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Antenuptial Fornication

Antenuptial fornication was a cause for major concern in Scottish churches, especially in the Victorian era, and Kirk Session minutes for every parish are full of details of those being hauled up in front of the minister and elders to answer for their sins. Generally, it was the woman who was summoned, usually once advanced pregnancy brought her sin to public knowledge. She was rebuked sternly, and persuaded to name her partner in sin, if this was not an obvious boyfriend. He too was then summoned, to repent of his sin, and to make some sort of reparation, or to offer support for the child, if he acknowledged it. If the putative father was reluctant to acknowledge paternity, and the Session were equally convinced that he was responsible, they would keep on summoning him back to subsequent meetings, to try to ‘persuade' him further!   A married couple whose first child made a too-early appearance were also called to confess their sin retrospectively.

The system wasn't quite as gratuitously sanctimonious as it might seem ( although some elders do seem to have gone about their duties with an unholy zeal!) as it did generally ensure some acknowledged paternity for the child, and possibly some financial support for the mother, too.

  One interesting feature of the records for the parish of Kilconquhar, Fife is that, where he was known, it seems generally to have been the man who was called to account – an early blow for equality, perhaps!

In many parishes, the couple were then asked to make some contribution to the Poor Fund, in atonement, and this is documented in the parish accounts.

This interesting example comes from Kilconquhar -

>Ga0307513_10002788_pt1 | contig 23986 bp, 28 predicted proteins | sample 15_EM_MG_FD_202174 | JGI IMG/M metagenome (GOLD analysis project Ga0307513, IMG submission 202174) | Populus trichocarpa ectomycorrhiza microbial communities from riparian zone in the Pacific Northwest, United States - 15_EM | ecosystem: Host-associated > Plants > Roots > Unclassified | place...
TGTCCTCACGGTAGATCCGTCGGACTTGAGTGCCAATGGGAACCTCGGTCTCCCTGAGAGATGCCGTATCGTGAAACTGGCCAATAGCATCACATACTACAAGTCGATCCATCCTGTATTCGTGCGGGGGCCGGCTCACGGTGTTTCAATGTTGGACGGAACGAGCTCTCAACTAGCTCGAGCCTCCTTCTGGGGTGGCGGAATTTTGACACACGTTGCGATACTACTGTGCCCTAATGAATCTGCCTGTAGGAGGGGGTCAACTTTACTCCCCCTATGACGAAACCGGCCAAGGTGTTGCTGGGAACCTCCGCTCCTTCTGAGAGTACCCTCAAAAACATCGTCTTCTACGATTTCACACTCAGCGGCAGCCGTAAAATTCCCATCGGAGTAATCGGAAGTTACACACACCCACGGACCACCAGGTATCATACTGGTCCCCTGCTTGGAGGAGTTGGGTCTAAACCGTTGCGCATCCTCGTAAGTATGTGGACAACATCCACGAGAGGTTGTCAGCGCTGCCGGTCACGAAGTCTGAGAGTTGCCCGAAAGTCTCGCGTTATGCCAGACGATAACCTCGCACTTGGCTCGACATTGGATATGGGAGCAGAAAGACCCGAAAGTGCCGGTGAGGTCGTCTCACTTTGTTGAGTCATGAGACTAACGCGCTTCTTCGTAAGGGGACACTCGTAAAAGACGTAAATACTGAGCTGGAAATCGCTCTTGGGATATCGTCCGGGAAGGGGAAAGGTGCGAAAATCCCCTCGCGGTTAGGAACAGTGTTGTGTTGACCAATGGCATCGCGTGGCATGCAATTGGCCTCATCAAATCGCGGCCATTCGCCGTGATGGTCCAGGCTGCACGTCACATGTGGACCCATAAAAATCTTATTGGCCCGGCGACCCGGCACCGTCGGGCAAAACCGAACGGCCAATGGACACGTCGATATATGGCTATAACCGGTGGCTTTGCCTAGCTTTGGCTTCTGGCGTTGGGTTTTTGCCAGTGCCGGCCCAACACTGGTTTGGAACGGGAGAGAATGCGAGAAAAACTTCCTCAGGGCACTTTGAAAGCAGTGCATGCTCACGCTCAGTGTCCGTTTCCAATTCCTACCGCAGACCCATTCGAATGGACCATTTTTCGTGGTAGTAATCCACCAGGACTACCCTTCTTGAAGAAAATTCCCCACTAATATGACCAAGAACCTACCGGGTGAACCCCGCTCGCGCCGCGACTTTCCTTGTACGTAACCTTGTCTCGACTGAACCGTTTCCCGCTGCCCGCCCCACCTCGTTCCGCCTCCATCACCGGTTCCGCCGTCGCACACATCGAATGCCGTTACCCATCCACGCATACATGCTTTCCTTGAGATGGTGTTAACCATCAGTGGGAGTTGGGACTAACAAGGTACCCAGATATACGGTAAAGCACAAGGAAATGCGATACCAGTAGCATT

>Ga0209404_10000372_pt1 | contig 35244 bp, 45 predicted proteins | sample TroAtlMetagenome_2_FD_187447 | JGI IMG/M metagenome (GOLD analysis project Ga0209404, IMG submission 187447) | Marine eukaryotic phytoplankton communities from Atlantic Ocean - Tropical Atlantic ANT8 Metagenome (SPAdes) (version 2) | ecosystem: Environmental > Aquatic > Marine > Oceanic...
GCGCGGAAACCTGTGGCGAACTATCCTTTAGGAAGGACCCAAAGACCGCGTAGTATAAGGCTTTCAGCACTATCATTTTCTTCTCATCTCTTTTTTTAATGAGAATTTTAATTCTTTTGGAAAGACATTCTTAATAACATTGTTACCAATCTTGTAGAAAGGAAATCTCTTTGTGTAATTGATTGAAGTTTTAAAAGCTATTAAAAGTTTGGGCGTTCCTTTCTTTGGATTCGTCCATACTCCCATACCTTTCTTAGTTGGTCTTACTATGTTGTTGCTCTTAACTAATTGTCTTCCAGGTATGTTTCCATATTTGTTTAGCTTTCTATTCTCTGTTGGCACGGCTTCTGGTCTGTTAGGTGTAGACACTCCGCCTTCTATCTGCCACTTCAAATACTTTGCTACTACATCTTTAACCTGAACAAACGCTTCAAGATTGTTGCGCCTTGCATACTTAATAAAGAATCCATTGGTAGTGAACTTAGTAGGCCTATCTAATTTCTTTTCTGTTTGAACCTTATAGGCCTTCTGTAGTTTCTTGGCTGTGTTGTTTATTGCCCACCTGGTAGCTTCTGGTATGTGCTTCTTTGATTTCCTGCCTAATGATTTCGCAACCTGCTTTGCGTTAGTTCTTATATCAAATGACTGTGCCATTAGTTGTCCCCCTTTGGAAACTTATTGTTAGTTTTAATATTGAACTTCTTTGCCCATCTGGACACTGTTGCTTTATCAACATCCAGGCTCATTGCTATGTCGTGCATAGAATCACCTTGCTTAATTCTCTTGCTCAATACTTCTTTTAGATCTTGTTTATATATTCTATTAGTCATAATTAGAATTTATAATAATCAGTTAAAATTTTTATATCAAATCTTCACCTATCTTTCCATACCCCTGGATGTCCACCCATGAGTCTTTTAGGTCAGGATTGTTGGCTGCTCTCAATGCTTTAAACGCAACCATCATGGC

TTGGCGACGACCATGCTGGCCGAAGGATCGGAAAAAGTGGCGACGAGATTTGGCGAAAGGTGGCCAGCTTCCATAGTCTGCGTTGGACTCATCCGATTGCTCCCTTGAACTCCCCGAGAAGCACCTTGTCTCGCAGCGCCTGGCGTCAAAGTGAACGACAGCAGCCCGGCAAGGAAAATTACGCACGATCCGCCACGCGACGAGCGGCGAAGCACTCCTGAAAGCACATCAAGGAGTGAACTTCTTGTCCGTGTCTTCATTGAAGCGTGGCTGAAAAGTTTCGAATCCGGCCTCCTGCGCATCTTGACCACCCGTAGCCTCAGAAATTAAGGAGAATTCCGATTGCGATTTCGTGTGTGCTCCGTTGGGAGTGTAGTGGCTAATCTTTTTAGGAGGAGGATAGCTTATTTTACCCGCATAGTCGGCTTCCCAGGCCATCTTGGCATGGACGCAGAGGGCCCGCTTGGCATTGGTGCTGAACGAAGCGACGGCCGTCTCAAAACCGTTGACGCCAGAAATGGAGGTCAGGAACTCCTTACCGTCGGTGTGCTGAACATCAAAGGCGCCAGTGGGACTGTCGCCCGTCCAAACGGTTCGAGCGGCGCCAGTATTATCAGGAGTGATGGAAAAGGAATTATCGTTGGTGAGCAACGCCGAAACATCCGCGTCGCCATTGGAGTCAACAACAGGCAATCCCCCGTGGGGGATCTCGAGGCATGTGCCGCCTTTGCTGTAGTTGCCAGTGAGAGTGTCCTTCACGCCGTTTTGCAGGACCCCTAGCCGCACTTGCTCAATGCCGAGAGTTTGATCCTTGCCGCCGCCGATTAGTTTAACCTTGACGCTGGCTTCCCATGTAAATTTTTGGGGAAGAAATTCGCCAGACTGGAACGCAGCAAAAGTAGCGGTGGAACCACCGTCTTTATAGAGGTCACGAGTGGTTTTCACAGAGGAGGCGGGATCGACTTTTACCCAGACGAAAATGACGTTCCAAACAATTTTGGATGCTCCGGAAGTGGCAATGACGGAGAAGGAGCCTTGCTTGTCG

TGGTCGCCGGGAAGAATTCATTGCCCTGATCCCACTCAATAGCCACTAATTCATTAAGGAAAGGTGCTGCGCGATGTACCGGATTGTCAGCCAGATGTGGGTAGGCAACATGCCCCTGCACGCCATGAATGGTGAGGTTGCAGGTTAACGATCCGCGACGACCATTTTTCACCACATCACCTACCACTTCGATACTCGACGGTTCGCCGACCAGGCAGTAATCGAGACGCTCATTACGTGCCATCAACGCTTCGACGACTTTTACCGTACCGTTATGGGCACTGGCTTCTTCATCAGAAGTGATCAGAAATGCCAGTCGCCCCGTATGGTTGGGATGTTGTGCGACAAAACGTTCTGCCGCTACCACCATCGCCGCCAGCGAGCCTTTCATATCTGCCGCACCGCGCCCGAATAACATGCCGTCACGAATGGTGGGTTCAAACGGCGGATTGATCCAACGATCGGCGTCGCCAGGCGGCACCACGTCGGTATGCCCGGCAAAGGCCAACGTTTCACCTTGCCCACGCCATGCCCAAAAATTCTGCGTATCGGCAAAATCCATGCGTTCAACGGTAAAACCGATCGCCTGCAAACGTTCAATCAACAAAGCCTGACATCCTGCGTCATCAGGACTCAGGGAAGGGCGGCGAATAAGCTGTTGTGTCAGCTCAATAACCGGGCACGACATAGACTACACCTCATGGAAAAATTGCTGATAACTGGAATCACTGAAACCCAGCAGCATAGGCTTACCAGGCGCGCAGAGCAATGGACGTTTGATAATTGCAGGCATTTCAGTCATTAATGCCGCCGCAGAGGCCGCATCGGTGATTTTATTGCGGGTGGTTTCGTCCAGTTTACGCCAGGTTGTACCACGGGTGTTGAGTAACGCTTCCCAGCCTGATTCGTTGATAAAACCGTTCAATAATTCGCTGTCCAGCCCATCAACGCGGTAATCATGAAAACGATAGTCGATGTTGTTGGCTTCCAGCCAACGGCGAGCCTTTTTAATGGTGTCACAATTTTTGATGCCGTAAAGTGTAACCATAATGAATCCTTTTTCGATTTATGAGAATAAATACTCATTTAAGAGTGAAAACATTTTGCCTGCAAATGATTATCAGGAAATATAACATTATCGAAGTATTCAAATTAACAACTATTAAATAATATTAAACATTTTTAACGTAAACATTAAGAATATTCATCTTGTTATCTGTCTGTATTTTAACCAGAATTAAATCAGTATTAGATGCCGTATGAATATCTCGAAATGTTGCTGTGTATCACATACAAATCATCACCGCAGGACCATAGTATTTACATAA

From the Register of Marriages -


“To be proclaimed on Three Sundays - John Raeburn, parish of Dunbarney and Agnes Roger of this parish, married by Dr. Ferrie 3 rd Oct. 1846”

Their son, William, had been born on 13 August, and baptised by Dr Ferrie on 2 October – the day before the wedding.

On the day after the wedding, 4 October, the Kirk session minutes note –

“Kilconquhar Session House   4 th Oct.1846

Which day the Session being met and constituted

Sederunt the Moderator, John Wood John Watson Robert Norrie,

Archd. Robertson & Jas. MacLaurin Elders

Compeared John Raeburn (Mason) Confessing the sin of

Antenuptial fornication with Agnes Roger his wife – was rebuked

and absolved from Scandal

                                                Sederunt closed with a Prayer.”

[‘sederunt' = they were seated – i.e. those present

‘compeared' = appeared, in a court or similar – old Scots legal term]


One Fife girl, possibly a relation of John Raeburn, doesn't seem to have had much success in calling the child's father to account although he was, presumably, known, since the child was given a different surname from the mother –

Christina Raeburn,   Largoward, had a daughter from fornicating born 9 January & baptized 30 June 1854 by Rev. W.A…….(?)   named Issit (Issie/Isabella?)Reid Borthwick .

In the case of John Raeburn and Agnes Rodger, both were born and brought up in Fife, and appear to have lived the rest of their lives there. However, on his marriage entry, John is given as being a mason, and being from the parish of Dunbarney, which is near Bridge of Earn, in Perthshire.

It may well have been that he had gone there to work on some project, leaving Agnes back in Fife, and unaware that she was pregnant. When he heard of the birth, he came back ( or was brought back by her father, perhaps?!) to rectify matters – first of all by getting the baby christened, then getting married, then making his peace with the Kirk – quite a busy few days!

In any case, Agnes must have been confident that John would ‘do the right thing' by her, as she had already called the child William (which was John's father's name) following the traditional naming pattern.

Frequently, the Kirk Session records note the complaints of those parishioners whose pew was under a leaky part of the roof - then, as now, a major preoccupation of every Kirk Session was the vexed question of repairs which needed to be carried out to the church roof. Records tell how they agonised over how to finance this work, and how to ensure that wayward tradesmen carried out the work to the Session's satisfaction – some things never change! However, it is difficult to imagine a present-day Session trying to discipline all those within their parish whom they suspected of pre-marital shenanigans – and just imagine the reaction they would receive if they did so!

Kirk Session records often give a wonderful insight into the social life of the time, and can be a great source of information for the family historian.



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